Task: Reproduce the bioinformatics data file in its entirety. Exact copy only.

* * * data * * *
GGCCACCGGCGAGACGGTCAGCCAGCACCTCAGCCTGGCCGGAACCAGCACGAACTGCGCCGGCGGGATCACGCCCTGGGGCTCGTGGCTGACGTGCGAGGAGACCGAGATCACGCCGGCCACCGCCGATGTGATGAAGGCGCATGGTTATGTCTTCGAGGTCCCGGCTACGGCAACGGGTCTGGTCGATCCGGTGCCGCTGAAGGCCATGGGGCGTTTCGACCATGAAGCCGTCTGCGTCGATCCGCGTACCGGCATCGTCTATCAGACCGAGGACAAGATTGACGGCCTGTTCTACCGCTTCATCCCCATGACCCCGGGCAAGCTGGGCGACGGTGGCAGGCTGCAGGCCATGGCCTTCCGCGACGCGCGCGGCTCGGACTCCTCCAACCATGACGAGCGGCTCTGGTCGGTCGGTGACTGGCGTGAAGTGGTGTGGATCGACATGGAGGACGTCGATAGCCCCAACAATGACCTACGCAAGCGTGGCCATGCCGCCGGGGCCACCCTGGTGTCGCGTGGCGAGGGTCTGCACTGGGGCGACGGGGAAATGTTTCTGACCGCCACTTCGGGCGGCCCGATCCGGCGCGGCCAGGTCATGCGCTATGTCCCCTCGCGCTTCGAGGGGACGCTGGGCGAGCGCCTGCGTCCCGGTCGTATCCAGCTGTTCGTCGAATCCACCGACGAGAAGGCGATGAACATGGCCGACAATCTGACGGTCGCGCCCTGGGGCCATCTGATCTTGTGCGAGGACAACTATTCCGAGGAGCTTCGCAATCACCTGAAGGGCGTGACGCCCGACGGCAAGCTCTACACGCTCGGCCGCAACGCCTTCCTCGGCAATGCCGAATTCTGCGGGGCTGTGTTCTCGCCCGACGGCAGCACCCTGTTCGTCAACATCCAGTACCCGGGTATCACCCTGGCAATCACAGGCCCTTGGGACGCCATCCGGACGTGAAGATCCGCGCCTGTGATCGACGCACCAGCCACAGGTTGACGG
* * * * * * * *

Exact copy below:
GGCCACCGGCGAGACGGTCAGCCAGCACCTCAGCCTGGCCGGAACCAGCACGAACTGCGCCGGCGGGATCACGCCCTGGGGCTCGTGGCTGACGTGCGAGGAGACCGAGATCACGCCGGCCACCGCCGATGTGATGAAGGCGCATGGTTATGTCTTCGAGGTCCCGGCTACGGCAACGGGTCTGGTCGATCCGGTGCCGCTGAAGGCCATGGGGCGTTTCGACCATGAAGCCGTCTGCGTCGATCCGCGTACCGGCATCGTCTATCAGACCGAGGACAAGATTGACGGCCTGTTCTACCGCTTCATCCCCATGACCCCGGGCAAGCTGGGCGACGGTGGCAGGCTGCAGGCCATGGCCTTCCGCGACGCGCGCGGCTCGGACTCCTCCAACCATGACGAGCGGCTCTGGTCGGTCGGTGACTGGCGTGAAGTGGTGTGGATCGACATGGAGGACGTCGATAGCCCCAACAATGACCTACGCAAGCGTGGCCATGCCGCCGGGGCCACCCTGGTGTCGCGTGGCGAGGGTCTGCACTGGGGCGACGGGGAAATGTTTCTGACCGCCACTTCGGGCGGCCCGATCCGGCGCGGCCAGGTCATGCGCTATGTCCCCTCGCGCTTCGAGGGGACGCTGGGCGAGCGCCTGCGTCCCGGTCGTATCCAGCTGTTCGTCGAATCCACCGACGAGAAGGCGATGAACATGGCCGACAATCTGACGGTCGCGCCCTGGGGCCATCTGATCTTGTGCGAGGACAACTATTCCGAGGAGCTTCGCAATCACCTGAAGGGCGTGACGCCCGACGGCAAGCTCTACACGCTCGGCCGCAACGCCTTCCTCGGCAATGCCGAATTCTGCGGGGCTGTGTTCTCGCCCGACGGCAGCACCCTGTTCGTCAACATCCAGTACCCGGGTATCACCCTGGCAATCACAGGCCCTTGGGACGCCATCCGGACGTGAAGATCCGCGCCTGTGATCGACGCACCAGCCACAGGTTGACGG